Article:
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Video: Dramatic footage shows cyclist in near miss with train at level crossing

British Transport Police publish video to warn crossing users to look out for trains

British Transport Police have posted a dramatic video to YouTube showing a cyclist narrowly avoiding being run over by a train at a level crossing in West Yorkshire.

The incident happened last summer at the Ducketts level crossing in Pudsey on the Leeds to Bradford line, used by more than 120 trains a day travelling at up to 60mph.

As the cyclist approaches the crossing, a train arrives from the right. Assuming the coast is clear, a man holds the gate open and the cyclist pushes his bike through.

There’s another train coming from the left, and the cyclist pulls back just in time to avoid being hit.

BTP says the crossing is among the most high risk in the area, with one incident per month on average during the past year and a half.

Chief Inspector Lorna McEwan said: “This cyclist was one of the lucky ones.

“Sadly there are many people who have not been as fortunate, and I have had the heart breaking job of telling families that their loved ones has been killed at crossings or on the tracks.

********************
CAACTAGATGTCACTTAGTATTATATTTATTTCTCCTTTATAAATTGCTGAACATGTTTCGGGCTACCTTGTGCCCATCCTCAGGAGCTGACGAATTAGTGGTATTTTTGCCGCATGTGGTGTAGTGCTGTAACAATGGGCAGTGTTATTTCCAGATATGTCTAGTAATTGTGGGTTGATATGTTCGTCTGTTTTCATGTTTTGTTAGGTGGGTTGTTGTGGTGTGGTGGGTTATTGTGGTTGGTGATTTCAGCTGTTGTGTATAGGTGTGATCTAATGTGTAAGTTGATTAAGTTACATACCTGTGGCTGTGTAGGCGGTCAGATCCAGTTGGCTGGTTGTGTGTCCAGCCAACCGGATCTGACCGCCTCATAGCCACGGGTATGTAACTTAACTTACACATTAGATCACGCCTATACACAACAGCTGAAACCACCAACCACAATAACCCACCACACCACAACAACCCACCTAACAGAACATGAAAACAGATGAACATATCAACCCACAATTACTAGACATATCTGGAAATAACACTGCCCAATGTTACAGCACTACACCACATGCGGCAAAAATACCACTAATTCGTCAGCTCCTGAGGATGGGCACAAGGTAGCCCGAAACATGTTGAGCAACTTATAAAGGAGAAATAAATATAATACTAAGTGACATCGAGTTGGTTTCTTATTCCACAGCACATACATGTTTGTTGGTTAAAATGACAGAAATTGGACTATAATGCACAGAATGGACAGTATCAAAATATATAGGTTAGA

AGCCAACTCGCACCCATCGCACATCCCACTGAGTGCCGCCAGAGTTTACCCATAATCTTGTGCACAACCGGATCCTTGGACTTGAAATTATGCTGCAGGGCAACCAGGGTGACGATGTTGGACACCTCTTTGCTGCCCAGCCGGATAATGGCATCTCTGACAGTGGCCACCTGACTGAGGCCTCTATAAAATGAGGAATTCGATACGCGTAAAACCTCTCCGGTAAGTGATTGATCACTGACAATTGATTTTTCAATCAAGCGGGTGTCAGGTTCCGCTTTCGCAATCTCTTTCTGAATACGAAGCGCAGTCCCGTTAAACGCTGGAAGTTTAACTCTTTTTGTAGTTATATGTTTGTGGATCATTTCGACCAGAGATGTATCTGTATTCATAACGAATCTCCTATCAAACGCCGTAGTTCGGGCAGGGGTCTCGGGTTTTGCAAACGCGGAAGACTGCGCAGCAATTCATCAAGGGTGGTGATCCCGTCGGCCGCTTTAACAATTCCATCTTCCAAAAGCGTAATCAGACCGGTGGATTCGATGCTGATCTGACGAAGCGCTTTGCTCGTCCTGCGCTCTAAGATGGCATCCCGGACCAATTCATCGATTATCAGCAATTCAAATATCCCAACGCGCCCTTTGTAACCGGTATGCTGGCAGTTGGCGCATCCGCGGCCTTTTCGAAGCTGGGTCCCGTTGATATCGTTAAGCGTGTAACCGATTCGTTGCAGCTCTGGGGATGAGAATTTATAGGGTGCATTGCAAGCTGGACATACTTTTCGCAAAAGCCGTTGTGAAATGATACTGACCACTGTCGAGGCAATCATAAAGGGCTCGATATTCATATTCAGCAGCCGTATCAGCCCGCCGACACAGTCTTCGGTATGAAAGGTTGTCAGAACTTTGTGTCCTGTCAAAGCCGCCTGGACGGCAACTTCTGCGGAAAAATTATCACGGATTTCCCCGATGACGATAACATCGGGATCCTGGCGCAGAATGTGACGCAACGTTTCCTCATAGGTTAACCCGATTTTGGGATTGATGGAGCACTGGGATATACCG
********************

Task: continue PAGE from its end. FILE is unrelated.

“Despite our constant warnings about using crossings safely and the dangers of the railway, incredibly some people are still willing to put their lives on the line by ignoring crossing instructions, not looking properly or by trying to dash across crossings when trains are approaching,” she added.

Last year, Network Rail launched a safety campaign in partnership with Sustrans warning cyclists that they should dismount at level crossings, not listen to music while making their way across, and be aware that - as in this incident - a second train may also be approaching.

> Network Rail launches level crossing safety campaign aimed at cyclists


Simon joined as news editor in 2009 and is now the site’s community editor, acting as a link between the team producing the content and our readers. A law and languages graduate, published translator and former retail analyst, he has reported on issues as diverse as cycling-related court cases, anti-doping investigations, the latest developments in the bike industry and the sport’s biggest races. Now back in London full-time after 15 years living in Oxford and Cambridge, he loves cycling along the Thames but misses having his former riding buddy, Elodie the miniature schnauzer, in the basket in front of him.

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